Interview: RJ Singh talks retirement, Adrian Neville, Sami Zayn and career milestones
By Sumit Rehal
RJ Singh had his last ever wrestling match in a career vs career bout against Stixx at PROGRESS Wrestling’s Chapter 17. We caught up with the retiree as he got to grips with life outside wrestling
How does it feel to be able to fully focus on your teaching career following your retirement from the ring?
I always knew that when I became Deputy Head it was going to impact on my wrestling career. With the introduction of The New Curriculum it’s quite an interesting time in education. I’m looking forward to all the new challenges that this year will bring, such as helping teachers develop their expertise in the classroom as well as my own leadership skills.
You’ve come along way since breaking through the FWA academy 13 years ago. There’s that famous picture of you and Stixx facing each other from then and now. How would you say British wrestling changed since your debut?
I think the overall production values have certainly improved. You can see many promotions are doing their best to be TV ready. NGW has fantastic sets, Progress has some of the best video editing and PCW has invested in Blu-Ray. The wrestlers themselves are putting in a lot of gym time and branding themselves much better.
However, I do think some of the wrestling needs to return to basics. I see too many crazy stunts that make me wonder ‘where will you go next?’ Perhaps a return to the original formula wouldn’t harm. I think some wrestlers need to remember that matches should focus on drawing the crowd in and engaging their emotions rather than big moves.
What an amazing send off you received at PROGRESS last month! It was quite an experience to hear 700 people chant “Singh Is King!” The crowd even chanted “That Was Awesome” when the entrance finished. How did it feel preparing for such grand entrance knowing it would be your last?
That entrance was an idea that Alex Shane (my trainer and mentor) had about 12 years ago, but I’ve never been able to put it together. I was very lucky that Progress had a similar vision but also the resources to pull it off. I was incredibly nervous because I didn’t actually appear until halfway through the song. Yet as soon as I came out I received a standing ovation, which was such a brilliant moment for me personally. I hope it encourages other wrestlers and promotions to go the extra mile and give fans that real wow factor every so often, as at the end of the day its all about the fans.
In the emotional post match speech, you mentioned that you initially said no to joining PROGRESS, what made you change your mind? How did the fan response make the experience of the farewell for you?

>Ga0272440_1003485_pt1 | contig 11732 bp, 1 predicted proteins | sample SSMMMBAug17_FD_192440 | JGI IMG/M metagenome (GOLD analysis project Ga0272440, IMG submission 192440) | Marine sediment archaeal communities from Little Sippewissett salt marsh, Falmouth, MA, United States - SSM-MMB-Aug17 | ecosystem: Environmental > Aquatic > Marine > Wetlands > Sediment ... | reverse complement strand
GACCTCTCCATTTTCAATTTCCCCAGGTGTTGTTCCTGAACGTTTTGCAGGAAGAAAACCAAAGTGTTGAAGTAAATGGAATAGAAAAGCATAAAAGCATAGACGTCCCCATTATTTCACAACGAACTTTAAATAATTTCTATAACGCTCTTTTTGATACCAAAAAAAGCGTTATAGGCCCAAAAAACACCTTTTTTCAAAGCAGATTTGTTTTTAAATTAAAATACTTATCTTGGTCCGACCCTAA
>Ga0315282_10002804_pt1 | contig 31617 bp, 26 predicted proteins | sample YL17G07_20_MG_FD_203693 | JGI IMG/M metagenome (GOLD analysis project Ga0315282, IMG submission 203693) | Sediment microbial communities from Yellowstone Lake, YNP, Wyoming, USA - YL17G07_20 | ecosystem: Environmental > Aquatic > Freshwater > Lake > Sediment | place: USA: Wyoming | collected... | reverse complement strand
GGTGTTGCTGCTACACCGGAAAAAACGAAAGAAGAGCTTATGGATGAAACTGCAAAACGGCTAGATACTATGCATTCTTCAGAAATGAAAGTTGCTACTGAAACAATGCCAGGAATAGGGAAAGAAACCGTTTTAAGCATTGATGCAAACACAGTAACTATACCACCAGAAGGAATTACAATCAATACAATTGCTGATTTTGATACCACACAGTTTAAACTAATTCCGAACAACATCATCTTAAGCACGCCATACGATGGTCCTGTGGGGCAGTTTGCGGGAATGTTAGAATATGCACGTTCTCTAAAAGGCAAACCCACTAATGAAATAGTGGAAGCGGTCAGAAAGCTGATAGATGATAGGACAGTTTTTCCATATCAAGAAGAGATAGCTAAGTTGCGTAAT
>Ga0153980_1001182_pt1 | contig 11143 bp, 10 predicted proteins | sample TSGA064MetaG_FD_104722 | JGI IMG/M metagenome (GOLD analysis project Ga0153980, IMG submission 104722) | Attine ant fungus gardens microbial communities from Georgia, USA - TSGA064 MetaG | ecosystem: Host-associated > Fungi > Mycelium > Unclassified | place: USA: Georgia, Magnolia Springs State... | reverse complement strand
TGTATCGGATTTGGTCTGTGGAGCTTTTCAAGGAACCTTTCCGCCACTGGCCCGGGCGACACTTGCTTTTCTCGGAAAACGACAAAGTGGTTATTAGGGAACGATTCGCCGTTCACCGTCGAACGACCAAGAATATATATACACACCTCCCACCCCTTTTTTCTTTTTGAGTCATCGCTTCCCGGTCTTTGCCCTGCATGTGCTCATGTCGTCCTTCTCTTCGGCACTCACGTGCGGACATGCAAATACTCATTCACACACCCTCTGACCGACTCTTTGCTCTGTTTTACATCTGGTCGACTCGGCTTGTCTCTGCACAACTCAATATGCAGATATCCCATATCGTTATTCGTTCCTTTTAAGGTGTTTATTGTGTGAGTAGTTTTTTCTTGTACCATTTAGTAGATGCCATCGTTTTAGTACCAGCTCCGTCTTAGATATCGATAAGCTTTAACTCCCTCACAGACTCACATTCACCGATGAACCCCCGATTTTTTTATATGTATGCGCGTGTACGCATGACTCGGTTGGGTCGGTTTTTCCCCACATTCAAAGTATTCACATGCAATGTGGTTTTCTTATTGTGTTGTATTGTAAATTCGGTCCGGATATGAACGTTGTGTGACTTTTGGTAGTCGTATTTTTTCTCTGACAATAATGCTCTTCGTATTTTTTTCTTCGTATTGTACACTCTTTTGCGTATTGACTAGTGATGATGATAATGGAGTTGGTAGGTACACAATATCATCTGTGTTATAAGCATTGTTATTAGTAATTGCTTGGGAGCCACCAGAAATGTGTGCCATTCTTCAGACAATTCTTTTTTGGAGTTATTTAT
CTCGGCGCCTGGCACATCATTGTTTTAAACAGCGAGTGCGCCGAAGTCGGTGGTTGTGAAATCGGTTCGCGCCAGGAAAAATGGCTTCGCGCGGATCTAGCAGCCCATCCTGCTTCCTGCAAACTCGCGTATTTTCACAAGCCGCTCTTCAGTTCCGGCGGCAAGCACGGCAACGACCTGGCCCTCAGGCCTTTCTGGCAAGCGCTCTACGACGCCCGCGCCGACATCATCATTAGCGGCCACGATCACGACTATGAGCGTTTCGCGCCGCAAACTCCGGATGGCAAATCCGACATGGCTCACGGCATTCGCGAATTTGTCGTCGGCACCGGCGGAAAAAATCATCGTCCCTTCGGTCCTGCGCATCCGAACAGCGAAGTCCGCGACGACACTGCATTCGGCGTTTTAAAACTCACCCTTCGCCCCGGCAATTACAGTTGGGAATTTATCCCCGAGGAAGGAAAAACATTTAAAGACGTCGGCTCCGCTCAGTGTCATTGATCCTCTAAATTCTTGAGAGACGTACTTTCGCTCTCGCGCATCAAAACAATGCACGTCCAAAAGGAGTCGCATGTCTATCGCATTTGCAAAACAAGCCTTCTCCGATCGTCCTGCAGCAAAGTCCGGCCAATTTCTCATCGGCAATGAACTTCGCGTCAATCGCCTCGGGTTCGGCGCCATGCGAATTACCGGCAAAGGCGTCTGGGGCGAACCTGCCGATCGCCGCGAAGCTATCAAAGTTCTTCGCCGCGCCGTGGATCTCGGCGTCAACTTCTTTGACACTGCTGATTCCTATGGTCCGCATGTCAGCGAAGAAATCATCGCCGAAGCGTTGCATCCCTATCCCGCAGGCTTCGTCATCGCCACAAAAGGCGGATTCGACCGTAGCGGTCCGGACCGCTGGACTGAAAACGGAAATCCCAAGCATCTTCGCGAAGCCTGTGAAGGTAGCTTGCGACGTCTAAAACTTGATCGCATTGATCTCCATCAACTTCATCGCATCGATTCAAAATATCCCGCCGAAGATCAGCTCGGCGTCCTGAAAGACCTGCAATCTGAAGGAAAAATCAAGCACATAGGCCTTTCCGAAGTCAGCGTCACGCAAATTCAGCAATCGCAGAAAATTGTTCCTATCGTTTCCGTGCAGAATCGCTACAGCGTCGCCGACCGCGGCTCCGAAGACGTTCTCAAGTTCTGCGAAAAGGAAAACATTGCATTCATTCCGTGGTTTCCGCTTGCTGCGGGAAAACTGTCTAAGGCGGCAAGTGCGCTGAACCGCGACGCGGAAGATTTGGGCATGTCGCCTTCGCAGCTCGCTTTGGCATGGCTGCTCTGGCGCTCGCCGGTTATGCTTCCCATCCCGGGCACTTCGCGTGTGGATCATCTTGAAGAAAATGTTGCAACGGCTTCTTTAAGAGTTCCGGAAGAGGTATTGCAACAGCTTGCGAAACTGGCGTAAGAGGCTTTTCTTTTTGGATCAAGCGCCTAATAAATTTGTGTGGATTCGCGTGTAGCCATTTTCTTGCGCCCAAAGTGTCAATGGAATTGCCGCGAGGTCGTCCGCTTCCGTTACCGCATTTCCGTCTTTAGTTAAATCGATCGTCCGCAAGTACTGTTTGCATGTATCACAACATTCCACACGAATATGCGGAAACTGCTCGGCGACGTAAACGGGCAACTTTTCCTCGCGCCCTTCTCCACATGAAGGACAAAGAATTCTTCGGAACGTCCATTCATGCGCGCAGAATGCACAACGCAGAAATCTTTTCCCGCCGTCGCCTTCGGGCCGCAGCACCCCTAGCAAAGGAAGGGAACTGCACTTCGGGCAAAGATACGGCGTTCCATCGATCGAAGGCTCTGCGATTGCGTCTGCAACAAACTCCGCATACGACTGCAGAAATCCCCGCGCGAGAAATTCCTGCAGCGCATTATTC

When Jon Briley first emailed me about joining Progress he described it as being like Dragon Gate and ROH. Both are great promotions but I couldn’t imagine myself in that environment, so I nearly talked myself out of it. Jon kept saying to me that I would be perfect for the brand and thanks to his determination we can see Progress has taken on a life of its own.
The fans’ response was incredibly overwhelming and gave me such a sense of achievement. I had no idea that the fans cared so much and I couldn’t have asked for a better send off.
You’ve wrestled the likes of Adrian Neville/Pac and Sami Zayn/ El Generico. They are from a class of men that are heavily respected around the wrestling scene worldwide. Did you ever imagine that these guys would be stealing the show in WWE?
I always knew that Adrian (Just PAC back then!) was something special. I had never seen anyone move like him and fly with such grace. After carving out such a great career in Japan its no surprise to see him wowing the audiences in NXT.
Sami Zayn on the other hand has been such a pleasant surprise. Having been under a mask and basically just uttering phrases for so long I was totally taken back by his promo work. His work has been so engaging and has been the absolute stand out of NXT this year. I am honored to have been in the same ring as them and I wish them both all the success in the world.
What would you say is your most defining moment of your career when you look back?
There have been so many great moments that I’ve had over the year but I always look back at FWA British Uprising 3 and the 3 way match I took part in. I think that match really helped boost my ability to perform in front of a larger audience and contribute to a great show.
I think also the gimmick change to ‘The Bollywood Dream’ gave me a fresh start and let me try things that I hadn’t done before. Considering I said no to the gimmick for so many years, I couldn’t believe how easy it fit when I finally started doing it.
Thank you for your time RJ, what can we expect next from “The Bollywood Dream?”
In terms of wrestling, I don’t think I will be too far from the British scene. I’m actually going to take some time to visit different training schools and work on my own fitness. I guess you’ll see me pop up from time to time. Wrestling has been a part of me for so long, it’s not easy to just let go.
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